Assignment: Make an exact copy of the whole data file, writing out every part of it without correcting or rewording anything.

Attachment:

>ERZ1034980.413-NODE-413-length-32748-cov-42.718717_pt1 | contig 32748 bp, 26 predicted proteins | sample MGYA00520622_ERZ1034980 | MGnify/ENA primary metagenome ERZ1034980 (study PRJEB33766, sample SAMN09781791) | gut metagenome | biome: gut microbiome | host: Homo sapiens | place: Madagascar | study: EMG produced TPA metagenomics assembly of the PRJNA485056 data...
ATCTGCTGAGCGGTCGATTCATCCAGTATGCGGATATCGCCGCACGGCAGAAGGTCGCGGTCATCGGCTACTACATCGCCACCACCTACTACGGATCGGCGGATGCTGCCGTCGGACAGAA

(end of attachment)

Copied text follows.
>ERZ1034980.413-NODE-413-length-32748-cov-42.718717_pt1 | contig 32748 bp, 26 predicted proteins | sample MGYA00520622_ERZ1034980 | MGnify/ENA primary metagenome ERZ1034980 (study PRJEB33766, sample SAMN09781791) | gut metagenome | biome: gut microbiome | host: Homo sapiens | place: Madagascar | study: EMG produced TPA metagenomics assembly of the PRJNA485056 data...
ATCTGCTGAGCGGTCGATTCATCCAGTATGCGGATATCGCCGCACGGCAGAAGGTCGCGGTCATCGGCTACTACATCGCCACCACCTACTACGGATCGGCGGATGCTGCCGTCGGACAGAA